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Editorials   |    
Adapting Treatment to Patient Problems
Charles P. O'Brien, M.D., Ph.D.
Am J Psychiatry 2011;168:670-671. doi:10.1176/appi.ajp.2011.11040594
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Editorial accepted for publication April 2011.

Dr. O'Brien has worked as a consultant for Alkermes and Gilead. Dr. Freedman has reviewed this editorial and found no evidence of influence from these relationships.

Address correspondence and reprint requests to Dr. O'Brien (obrien@mail.trc.upenn.edu).

Accepted April , 2011.

Copyright © American Psychiatric Association

Alcoholism is a complex disorder with multifaceted symptoms involving multiple neural-behavioral systems. Thus, it is not surprising that multiple treatment approaches have been reported to improve outcomes. Evidence is accumulating that matching treatment to patient problems leads to better outcomes. This was shown in a prospective randomized study (1) in which treatment was applied to specific problems measured at intake by the Addiction Severity Index (2). Unfortunately, most treatment programs provide the same treatment to all patients, even though their program advertisements might say otherwise (3).

Adapting treatment to specific problems can also be approached by selection of medication. Last year in the Journal, Pettinati and colleagues (4) reported on combining medications for patients suffering from both alcoholism and major depression. This is a very common combination of problems, and it has been approached with different kinds of antidepressant medication. In a placebo-controlled trial, Pettinati et al. tried a combination of two medications, one for heavy drinking (naltrexone) and the other for depression (sertraline). The patients receiving the combination showed significantly more clinical improvement both in depression and in drinking behavior than those receiving either medication alone.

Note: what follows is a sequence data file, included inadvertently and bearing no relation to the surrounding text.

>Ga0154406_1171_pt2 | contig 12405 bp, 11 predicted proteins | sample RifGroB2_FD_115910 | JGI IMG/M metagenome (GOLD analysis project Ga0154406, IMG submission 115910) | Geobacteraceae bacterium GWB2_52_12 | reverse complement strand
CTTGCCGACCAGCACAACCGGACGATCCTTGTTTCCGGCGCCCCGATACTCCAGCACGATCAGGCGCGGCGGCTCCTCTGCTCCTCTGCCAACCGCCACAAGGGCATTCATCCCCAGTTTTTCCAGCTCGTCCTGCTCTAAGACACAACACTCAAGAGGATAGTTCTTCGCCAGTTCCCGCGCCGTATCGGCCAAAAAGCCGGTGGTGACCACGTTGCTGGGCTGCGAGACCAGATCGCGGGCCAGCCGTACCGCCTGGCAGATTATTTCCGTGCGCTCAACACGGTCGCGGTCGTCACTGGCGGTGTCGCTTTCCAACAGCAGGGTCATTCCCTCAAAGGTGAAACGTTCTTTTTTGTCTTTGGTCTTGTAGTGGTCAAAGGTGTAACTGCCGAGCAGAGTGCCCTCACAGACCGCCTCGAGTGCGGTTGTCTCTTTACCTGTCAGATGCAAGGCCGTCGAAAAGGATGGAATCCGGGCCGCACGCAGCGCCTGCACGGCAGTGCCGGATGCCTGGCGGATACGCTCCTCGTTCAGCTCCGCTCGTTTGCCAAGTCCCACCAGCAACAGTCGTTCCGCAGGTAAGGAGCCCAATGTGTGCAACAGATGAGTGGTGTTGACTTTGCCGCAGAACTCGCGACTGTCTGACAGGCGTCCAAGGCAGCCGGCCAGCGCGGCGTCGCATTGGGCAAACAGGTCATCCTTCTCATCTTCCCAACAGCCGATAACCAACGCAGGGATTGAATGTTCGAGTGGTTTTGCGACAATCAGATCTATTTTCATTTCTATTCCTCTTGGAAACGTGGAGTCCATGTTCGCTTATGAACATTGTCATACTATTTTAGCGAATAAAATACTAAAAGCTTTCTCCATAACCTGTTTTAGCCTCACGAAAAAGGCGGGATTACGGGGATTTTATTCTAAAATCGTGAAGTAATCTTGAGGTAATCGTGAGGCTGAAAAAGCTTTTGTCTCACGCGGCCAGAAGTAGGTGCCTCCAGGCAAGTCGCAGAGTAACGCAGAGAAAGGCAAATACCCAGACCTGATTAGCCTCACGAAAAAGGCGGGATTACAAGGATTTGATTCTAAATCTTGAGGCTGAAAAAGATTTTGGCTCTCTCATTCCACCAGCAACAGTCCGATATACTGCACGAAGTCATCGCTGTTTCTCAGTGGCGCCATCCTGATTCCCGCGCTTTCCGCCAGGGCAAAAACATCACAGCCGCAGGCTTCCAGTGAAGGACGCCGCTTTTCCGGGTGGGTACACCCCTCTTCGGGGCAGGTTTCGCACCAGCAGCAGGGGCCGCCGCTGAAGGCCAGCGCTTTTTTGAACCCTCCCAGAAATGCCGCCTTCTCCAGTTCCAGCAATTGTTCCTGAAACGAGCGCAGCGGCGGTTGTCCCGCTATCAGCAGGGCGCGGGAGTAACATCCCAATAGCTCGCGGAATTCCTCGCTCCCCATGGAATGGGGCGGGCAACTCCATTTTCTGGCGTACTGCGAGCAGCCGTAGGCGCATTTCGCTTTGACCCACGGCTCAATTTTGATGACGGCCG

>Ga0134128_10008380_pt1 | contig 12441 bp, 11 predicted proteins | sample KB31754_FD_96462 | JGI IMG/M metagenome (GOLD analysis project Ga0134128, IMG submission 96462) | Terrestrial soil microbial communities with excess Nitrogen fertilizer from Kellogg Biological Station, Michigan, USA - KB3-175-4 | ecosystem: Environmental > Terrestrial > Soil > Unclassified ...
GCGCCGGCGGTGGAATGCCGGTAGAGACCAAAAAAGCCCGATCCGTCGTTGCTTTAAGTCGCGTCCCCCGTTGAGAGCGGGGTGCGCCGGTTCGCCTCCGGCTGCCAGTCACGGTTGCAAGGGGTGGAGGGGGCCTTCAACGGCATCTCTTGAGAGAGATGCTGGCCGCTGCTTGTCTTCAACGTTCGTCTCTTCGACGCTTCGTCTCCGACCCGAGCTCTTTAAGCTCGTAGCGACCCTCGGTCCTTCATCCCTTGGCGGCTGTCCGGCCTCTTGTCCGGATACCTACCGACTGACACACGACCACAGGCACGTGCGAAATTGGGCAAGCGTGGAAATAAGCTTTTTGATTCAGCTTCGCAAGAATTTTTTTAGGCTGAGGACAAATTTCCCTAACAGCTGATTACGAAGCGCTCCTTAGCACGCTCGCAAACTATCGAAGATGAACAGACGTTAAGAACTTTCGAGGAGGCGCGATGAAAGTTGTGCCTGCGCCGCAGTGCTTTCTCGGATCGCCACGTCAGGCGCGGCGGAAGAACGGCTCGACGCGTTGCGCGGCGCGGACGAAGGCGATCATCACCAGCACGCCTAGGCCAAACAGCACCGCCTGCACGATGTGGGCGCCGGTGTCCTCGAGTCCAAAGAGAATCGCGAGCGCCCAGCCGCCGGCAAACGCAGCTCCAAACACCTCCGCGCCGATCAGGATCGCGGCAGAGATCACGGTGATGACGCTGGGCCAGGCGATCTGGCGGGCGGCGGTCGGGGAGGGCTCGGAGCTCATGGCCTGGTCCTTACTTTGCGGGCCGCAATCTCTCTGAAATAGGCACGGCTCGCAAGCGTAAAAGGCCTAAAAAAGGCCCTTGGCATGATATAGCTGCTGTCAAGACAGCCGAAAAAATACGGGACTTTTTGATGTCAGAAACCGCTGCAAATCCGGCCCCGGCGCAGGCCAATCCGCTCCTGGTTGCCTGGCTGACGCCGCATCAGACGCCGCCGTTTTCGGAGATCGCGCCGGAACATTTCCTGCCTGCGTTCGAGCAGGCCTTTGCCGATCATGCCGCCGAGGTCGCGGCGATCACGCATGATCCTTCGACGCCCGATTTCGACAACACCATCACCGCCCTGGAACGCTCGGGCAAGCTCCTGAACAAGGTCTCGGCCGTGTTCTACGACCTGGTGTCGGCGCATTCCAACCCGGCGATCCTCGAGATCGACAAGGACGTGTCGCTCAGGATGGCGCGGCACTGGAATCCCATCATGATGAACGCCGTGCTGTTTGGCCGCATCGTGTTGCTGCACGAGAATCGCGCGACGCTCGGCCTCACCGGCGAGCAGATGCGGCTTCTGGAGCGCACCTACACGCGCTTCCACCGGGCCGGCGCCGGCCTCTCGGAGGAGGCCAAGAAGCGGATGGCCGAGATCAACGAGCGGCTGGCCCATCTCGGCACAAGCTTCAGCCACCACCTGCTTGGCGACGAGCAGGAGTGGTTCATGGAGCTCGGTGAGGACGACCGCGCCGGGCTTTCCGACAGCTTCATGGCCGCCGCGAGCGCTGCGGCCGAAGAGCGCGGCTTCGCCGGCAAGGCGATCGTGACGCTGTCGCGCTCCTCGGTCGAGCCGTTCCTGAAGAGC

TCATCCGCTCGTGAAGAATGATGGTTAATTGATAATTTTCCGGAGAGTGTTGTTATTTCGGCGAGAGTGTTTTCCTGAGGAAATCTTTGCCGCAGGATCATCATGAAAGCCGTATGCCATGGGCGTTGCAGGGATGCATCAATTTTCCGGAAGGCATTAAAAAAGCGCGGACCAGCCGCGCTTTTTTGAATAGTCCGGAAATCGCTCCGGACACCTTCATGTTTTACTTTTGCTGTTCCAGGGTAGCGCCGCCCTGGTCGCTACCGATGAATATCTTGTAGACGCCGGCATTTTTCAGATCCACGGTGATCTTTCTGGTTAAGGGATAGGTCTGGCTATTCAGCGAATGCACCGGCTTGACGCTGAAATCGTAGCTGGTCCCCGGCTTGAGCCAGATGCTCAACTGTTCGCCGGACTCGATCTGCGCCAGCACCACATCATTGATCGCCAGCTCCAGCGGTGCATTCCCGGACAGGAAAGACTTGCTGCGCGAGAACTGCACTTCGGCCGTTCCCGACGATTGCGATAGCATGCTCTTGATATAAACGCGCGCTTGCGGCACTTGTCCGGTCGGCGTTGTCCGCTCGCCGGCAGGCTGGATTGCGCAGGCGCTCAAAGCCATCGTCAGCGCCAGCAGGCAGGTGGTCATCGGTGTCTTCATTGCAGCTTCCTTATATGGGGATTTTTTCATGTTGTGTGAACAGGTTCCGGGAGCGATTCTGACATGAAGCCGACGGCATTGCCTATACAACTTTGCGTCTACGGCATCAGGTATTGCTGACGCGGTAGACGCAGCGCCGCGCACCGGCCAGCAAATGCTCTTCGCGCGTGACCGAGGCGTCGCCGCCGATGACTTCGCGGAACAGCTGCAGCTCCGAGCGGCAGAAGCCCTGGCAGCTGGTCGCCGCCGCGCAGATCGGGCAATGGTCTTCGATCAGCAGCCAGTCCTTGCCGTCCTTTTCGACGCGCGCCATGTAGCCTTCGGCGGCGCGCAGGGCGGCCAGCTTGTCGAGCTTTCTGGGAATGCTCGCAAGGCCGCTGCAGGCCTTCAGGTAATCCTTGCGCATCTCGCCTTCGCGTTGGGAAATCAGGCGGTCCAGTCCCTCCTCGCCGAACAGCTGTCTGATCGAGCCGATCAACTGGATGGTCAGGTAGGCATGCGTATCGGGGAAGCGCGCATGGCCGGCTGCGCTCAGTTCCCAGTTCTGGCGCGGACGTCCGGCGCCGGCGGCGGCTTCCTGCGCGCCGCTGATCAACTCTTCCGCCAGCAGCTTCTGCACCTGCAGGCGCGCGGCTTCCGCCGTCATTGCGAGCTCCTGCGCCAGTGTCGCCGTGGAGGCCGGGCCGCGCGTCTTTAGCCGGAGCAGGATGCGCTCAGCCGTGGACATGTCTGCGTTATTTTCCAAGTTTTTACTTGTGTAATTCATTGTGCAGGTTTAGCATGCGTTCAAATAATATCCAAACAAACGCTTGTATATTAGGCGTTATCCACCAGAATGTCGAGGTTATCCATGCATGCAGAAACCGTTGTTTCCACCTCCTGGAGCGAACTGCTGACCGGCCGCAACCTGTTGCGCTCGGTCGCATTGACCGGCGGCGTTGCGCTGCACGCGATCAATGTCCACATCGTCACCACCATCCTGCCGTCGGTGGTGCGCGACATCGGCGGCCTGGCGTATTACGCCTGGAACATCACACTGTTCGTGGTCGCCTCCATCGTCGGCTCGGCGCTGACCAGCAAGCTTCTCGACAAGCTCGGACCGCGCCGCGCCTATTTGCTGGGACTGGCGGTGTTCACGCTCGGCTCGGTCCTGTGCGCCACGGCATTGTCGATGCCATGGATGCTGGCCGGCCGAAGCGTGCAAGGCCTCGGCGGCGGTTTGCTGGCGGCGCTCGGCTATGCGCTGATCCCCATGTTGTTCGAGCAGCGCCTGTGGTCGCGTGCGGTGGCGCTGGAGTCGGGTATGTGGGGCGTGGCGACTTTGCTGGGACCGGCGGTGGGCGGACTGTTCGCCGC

In this issue, Anton and colleagues (5), again acknowledging the multifaceted symptoms of alcoholism, report the effect of adding gabapentin to naltrexone in the postdetoxification period. The naltrexone-gabapentin combination makes excellent pharmacological sense, and it is likely to be safe because naltrexone has no significant interactions with any class of drugs other than opioids. During the immediate postdetoxification period, symptoms that can be described as "protracted withdrawal" are prominent in many patients and may cause treatment dropout or relapse to drinking. Naltrexone has not been found to have any effect on such symptoms. Clinicians have always been tempted to add other medications for symptomatic treatment of irritability, insomnia, and anxiety early in alcoholism treatment, and gabapentin seems to be a logical choice. It has already been shown to reduce the symptoms of acute alcohol withdrawal in a controlled study (6).

But Anton et al. went beyond the usual open clinical experimentation. They tested their hypothesis in a double-blind trial with the addition of either gabapentin or placebo to naltrexone. During the first 6 weeks of the study, the addition of gabapentin to naltrexone produced a longer delay to relapse, fewer drinks per drinking day, and a decrease in alcohol craving. As expected, the gabapentin group reported fewer sleep problems than the other two groups, which is consistent with reports of gabapentin's benefits for alcohol withdrawal.

The Anton et al. study is a fine example of clinical research guided by clinical experience and shows that medication combinations can indeed be objectively evaluated. Their study deserves replication, perhaps adding a gabapentin-alone treatment arm, as the authors suggest. Another variable to be considered in a replication study is the dosage of naltrexone. The recommended daily dose of 50 mg was arrived at in 1983 by convenience, as this was the dosage used in the treatment of heroin addiction. More recent studies, such as Project COMBINE (7) and the above-cited study using an antidepressant and naltrexone (4), have used 100 mg per day.